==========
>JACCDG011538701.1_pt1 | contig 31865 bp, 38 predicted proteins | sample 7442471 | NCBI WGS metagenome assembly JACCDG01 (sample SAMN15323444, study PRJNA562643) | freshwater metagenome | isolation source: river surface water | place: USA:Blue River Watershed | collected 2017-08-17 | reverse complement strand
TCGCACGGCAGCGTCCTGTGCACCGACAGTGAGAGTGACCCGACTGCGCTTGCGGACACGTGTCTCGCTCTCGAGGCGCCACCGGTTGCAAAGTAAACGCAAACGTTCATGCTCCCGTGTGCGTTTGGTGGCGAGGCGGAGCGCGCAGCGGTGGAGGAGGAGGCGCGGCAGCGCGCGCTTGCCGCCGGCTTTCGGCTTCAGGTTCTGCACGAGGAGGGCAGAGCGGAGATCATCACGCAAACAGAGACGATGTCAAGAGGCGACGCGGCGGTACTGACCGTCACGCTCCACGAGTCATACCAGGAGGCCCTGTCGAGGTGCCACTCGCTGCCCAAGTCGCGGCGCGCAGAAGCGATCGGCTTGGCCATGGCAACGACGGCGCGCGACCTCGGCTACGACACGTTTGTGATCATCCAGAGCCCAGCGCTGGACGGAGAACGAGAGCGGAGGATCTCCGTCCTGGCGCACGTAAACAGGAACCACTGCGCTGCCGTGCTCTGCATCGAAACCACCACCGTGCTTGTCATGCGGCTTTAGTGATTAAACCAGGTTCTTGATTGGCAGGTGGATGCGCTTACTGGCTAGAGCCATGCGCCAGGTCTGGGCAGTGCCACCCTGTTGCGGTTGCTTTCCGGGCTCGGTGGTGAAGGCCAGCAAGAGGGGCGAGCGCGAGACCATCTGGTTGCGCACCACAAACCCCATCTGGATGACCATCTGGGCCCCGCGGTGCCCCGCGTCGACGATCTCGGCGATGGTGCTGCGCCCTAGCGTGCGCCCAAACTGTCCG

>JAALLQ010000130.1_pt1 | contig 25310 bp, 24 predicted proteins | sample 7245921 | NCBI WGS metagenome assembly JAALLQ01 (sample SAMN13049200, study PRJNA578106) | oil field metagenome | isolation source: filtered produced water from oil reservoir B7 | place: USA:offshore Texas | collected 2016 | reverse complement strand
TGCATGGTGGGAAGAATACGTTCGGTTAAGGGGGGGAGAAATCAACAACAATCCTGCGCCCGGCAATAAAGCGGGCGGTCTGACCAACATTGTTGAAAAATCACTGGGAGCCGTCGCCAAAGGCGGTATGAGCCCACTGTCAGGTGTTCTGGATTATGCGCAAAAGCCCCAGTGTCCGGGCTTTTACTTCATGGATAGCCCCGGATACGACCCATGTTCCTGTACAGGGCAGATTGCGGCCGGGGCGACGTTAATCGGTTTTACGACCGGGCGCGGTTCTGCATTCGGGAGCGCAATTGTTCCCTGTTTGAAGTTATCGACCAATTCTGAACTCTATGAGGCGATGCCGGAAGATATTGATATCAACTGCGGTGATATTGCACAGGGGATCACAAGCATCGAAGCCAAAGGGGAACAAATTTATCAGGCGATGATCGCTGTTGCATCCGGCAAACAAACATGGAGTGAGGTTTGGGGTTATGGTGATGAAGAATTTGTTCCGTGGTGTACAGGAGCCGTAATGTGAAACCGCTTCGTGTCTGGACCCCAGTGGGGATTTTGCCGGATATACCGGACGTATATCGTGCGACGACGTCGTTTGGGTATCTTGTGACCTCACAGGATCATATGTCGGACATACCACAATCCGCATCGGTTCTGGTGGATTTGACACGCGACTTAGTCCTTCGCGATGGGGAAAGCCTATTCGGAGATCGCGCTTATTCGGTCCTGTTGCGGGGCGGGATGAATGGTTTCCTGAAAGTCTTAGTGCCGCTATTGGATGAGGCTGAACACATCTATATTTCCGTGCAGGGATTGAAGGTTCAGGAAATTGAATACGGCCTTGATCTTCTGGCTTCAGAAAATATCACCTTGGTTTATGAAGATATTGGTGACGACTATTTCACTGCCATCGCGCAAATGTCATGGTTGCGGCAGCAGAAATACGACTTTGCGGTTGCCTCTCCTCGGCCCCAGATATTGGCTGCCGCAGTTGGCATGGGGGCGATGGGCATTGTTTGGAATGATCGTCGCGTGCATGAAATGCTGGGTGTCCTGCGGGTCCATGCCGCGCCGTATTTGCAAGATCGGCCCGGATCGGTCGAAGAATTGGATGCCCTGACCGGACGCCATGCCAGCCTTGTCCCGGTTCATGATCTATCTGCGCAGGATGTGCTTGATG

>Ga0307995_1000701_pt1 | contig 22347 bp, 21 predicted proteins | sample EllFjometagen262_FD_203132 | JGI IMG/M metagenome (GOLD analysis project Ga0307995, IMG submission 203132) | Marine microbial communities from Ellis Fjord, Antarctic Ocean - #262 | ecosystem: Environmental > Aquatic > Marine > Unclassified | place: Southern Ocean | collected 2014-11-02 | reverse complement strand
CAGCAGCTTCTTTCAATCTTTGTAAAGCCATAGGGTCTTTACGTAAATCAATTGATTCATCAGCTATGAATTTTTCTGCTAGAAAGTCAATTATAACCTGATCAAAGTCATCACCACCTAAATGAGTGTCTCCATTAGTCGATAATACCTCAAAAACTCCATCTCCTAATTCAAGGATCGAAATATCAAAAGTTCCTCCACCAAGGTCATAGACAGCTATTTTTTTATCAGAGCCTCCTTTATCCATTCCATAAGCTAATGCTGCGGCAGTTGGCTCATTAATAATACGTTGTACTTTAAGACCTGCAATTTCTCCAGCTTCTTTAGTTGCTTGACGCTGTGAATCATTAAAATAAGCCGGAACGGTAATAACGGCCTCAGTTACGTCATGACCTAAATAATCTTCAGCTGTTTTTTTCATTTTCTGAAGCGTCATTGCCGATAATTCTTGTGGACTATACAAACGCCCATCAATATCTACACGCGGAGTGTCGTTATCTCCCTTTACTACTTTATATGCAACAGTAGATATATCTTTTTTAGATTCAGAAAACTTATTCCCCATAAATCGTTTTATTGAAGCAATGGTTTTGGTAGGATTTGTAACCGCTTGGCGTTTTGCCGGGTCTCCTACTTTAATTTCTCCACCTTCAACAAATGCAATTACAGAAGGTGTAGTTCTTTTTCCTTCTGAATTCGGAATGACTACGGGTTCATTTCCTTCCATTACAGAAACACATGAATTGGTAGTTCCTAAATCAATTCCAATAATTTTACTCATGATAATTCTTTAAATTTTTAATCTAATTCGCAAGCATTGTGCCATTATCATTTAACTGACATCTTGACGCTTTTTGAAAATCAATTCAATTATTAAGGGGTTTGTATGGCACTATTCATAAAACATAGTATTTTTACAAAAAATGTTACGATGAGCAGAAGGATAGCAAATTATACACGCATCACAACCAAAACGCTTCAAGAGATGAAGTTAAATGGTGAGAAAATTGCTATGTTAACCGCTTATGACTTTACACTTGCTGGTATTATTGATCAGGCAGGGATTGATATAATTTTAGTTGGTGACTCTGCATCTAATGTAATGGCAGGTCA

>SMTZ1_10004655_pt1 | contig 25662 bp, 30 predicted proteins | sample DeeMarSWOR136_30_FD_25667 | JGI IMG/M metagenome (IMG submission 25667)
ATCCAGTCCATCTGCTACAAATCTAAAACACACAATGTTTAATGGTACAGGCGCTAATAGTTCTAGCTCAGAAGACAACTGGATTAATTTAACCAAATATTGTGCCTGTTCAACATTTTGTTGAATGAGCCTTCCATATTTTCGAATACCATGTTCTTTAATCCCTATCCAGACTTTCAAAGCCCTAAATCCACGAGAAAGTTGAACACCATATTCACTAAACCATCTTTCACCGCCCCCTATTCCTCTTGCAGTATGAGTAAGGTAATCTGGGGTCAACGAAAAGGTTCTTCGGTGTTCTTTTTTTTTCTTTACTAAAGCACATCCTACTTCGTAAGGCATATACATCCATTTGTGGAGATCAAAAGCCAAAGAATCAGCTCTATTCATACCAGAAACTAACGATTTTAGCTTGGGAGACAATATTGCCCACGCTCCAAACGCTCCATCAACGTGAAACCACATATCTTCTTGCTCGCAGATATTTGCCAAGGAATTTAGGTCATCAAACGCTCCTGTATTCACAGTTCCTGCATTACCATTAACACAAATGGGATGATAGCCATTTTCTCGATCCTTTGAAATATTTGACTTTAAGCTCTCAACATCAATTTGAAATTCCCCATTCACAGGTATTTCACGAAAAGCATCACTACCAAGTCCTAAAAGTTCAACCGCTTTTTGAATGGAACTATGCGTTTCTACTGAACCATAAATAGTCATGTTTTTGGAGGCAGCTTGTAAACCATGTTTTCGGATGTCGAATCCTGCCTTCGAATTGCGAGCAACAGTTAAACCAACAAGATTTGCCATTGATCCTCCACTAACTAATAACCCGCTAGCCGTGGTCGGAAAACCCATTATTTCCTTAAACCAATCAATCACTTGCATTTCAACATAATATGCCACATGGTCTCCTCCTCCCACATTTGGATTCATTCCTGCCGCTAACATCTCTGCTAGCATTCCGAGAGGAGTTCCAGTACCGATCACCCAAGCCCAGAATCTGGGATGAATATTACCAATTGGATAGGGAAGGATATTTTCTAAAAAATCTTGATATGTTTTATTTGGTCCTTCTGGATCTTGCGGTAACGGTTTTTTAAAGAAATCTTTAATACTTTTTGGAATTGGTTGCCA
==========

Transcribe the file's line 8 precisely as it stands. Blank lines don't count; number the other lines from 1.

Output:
ATCCAGTCCATCTGCTACAAATCTAAAACACACAATGTTTAATGGTACAGGCGCTAATAGTTCTAGCTCAGAAGACAACTGGATTAATTTAACCAAATATTGTGCCTGTTCAACATTTTGTTGAATGAGCCTTCCATATTTTCGAATACCATGTTCTTTAATCCCTATCCAGACTTTCAAAGCCCTAAATCCACGAGAAAGTTGAACACCATATTCACTAAACCATCTTTCACCGCCCCCTATTCCTCTTGCAGTATGAGTAAGGTAATCTGGGGTCAACGAAAAGGTTCTTCGGTGTTCTTTTTTTTTCTTTACTAAAGCACATCCTACTTCGTAAGGCATATACATCCATTTGTGGAGATCAAAAGCCAAAGAATCAGCTCTATTCATACCAGAAACTAACGATTTTAGCTTGGGAGACAATATTGCCCACGCTCCAAACGCTCCATCAACGTGAAACCACATATCTTCTTGCTCGCAGATATTTGCCAAGGAATTTAGGTCATCAAACGCTCCTGTATTCACAGTTCCTGCATTACCATTAACACAAATGGGATGATAGCCATTTTCTCGATCCTTTGAAATATTTGACTTTAAGCTCTCAACATCAATTTGAAATTCCCCATTCACAGGTATTTCACGAAAAGCATCACTACCAAGTCCTAAAAGTTCAACCGCTTTTTGAATGGAACTATGCGTTTCTACTGAACCATAAATAGTCATGTTTTTGGAGGCAGCTTGTAAACCATGTTTTCGGATGTCGAATCCTGCCTTCGAATTGCGAGCAACAGTTAAACCAACAAGATTTGCCATTGATCCTCCACTAACTAATAACCCGCTAGCCGTGGTCGGAAAACCCATTATTTCCTTAAACCAATCAATCACTTGCATTTCAACATAATATGCCACATGGTCTCCTCCTCCCACATTTGGATTCATTCCTGCCGCTAACATCTCTGCTAGCATTCCGAGAGGAGTTCCAGTACCGATCACCCAAGCCCAGAATCTGGGATGAATATTACCAATTGGATAGGGAAGGATATTTTCTAAAAAATCTTGATATGTTTTATTTGGTCCTTCTGGATCTTGCGGTAACGGTTTTTTAAAGAAATCTTTAATACTTTTTGGAATTGGTTGCCA